But universities are not responsible for monitoring and controlling all aspects of their students' lives. "There is universal recognition that the age of in loco parentis has passed and that the duty, if any, is not one of a general duty of care to all students in all aspects of their collegiate life." Suicide on Campus, 91 Marq. L. Rev. at 640. See Mullins, 389 Mass. at 52 (describing major "changes in college life," and "the general decline of the theory that a college stands in loco parentis to its students"); Schieszler v. Ferrum College, 236 F.Supp.2d 602, 610 (W.D. Va. 2002) ("colleges are not insurers of the safety of their students"). See also Bradshaw v. Rawlings, 612 F.2d 135, 139 (3d Cir. 1979) (describing end of loco parentis relationship "between college and student that imposed a duty on the college to exercise control over student conduct and, reciprocally, gave the students certain rights of protection by the college").
University students are young adults, not young children. Indeed, graduate students are adults in all respects under the law. Universities recognize their students' adult status, their desire for independence, and their need to exercise their own judgment. Consequently the modern university-student relationship is respectful of student autonomy and privacy. See Bradshaw, 612 F.2d at 138 ("Trustees, administrators, and faculties have been required to yield to the expanding rights and privileges of their students"); Furek v. University of Del., 594 A.2d 506, 516-517 (Del. 1991) (describing "realities of modern college life where students are regarded as adults in almost every phase of community life" [quotations and citation omitted]). This includes students' personal mental health decisions. Indeed, the privacy of student mental health records is generally protected, absent the student's consent or an emergency where disclosure is necessary to protect the health or safety of the student or other persons. See Family Educational Right and Privacy Act of 1974, 20 U.S.C. § 1232g (2012). See also Health Insurance Portability and Accountability Act of 1996, 42 U.S.C. § 1320d-6 (2012) (imposing limitations on rights of nonclinicians in obtaining or disclosing individually identifiable health information); Suicide on Campus,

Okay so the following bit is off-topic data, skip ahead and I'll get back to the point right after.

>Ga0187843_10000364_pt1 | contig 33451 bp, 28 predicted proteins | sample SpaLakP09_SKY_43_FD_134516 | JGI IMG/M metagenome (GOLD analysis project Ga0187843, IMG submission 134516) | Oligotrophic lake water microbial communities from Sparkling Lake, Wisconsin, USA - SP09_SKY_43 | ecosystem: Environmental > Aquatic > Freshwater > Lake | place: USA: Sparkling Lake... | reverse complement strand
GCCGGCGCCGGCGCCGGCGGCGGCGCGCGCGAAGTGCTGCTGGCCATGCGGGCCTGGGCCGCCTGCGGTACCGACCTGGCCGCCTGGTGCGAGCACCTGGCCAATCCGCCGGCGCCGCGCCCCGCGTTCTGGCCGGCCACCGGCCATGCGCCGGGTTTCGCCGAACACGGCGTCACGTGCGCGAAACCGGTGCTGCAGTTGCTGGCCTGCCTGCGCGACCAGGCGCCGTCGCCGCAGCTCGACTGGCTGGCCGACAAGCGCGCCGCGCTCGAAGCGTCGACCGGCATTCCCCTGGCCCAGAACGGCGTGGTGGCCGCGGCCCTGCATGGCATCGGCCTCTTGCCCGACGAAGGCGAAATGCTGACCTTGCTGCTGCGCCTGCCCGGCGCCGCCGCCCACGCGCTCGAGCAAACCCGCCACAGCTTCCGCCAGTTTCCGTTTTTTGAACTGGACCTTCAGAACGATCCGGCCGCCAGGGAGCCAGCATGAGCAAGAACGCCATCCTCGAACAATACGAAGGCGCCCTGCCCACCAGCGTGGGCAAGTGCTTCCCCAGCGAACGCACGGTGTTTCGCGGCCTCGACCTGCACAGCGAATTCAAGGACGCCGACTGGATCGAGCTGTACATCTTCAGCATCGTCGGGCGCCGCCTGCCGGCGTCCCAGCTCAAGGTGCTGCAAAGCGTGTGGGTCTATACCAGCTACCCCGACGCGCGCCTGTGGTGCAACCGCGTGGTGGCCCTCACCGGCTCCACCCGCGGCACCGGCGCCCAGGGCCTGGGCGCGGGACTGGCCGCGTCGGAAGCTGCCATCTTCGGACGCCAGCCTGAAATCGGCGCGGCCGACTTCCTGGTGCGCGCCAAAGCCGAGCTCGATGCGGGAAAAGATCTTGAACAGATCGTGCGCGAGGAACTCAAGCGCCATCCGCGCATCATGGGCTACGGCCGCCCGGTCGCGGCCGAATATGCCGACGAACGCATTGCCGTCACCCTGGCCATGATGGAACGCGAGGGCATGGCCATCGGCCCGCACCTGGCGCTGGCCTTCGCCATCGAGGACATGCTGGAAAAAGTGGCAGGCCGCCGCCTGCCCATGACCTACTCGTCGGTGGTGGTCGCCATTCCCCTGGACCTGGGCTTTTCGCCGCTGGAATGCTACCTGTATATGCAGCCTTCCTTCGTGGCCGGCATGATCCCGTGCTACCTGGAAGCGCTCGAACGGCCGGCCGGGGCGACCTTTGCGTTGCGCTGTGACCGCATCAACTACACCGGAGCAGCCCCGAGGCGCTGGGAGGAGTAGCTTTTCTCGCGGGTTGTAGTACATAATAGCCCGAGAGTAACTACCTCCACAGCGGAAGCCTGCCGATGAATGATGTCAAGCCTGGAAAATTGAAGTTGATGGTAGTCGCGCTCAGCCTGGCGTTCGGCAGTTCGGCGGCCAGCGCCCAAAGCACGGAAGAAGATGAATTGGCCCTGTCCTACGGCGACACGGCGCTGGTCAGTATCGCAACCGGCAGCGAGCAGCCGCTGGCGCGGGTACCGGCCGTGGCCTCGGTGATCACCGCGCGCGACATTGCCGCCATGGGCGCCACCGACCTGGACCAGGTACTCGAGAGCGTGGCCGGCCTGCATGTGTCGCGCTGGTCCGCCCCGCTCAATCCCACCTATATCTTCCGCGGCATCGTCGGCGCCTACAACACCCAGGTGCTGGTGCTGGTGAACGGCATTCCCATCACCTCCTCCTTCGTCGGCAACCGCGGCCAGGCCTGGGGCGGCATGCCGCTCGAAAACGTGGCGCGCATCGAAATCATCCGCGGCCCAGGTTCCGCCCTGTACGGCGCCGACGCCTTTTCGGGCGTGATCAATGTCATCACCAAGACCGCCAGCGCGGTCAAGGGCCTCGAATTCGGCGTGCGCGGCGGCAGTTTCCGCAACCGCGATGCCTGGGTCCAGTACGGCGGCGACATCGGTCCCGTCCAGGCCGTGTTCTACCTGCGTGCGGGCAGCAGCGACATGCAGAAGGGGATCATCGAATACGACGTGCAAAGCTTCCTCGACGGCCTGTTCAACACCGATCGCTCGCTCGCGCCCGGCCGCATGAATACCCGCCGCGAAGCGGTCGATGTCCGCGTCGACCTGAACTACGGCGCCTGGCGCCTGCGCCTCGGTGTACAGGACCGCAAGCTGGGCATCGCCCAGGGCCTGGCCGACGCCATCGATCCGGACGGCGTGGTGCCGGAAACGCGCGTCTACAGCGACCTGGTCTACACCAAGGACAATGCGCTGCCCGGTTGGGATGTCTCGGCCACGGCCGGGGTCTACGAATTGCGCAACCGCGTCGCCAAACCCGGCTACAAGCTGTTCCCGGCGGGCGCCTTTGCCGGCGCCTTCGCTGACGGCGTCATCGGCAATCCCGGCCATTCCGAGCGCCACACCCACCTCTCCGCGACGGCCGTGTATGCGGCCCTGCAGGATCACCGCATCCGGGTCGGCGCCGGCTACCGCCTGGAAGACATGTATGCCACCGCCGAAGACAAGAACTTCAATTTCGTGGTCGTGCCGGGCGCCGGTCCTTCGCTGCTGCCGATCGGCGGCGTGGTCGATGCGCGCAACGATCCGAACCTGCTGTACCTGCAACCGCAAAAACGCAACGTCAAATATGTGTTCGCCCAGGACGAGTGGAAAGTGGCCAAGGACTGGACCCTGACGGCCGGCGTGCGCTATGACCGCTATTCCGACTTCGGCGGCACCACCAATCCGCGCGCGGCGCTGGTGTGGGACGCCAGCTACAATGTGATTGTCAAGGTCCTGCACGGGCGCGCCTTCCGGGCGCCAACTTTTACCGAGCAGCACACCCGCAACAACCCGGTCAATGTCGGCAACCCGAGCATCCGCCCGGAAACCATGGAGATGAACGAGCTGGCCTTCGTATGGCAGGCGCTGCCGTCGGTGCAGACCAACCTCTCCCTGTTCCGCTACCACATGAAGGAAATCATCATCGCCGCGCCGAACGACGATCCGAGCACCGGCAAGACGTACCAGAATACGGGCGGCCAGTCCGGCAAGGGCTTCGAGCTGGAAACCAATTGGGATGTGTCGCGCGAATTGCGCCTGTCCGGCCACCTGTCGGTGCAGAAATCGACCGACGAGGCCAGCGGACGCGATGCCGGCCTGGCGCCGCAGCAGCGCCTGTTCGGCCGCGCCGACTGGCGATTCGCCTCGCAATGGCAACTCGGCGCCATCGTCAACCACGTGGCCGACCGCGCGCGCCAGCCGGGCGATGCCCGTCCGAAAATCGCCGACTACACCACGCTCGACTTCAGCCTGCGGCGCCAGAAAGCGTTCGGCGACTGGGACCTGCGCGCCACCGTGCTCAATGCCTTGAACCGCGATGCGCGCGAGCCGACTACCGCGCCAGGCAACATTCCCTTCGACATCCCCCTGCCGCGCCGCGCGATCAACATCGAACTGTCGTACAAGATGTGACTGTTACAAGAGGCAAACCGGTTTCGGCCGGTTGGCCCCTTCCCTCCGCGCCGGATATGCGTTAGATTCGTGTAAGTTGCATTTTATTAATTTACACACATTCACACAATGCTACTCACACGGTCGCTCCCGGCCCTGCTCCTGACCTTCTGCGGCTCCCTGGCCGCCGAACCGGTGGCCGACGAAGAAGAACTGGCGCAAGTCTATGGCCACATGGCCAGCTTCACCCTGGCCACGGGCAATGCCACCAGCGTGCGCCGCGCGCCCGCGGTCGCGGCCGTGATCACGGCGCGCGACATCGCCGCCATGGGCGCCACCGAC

In deciding whether a special relationship and accompanying duty exists between a university and a student in regard to suicide prevention, and whether a breach of such a duty has occurred, we must therefore take into account a complex mix of competing considerations. Students are adults but often young and vulnerable; their right to privacy and their desire for independence may conflict with their immaturity and need for protection. As for the universities, their primary mission is to educate and they no longer are acting in loco parentis, but they still have a wide-ranging involvement in the lives of their students. See, e.g. Mullins, 389 Mass. at 52; Bradshaw, 612 F.2d at 138. See also Regents, slip op. at 17.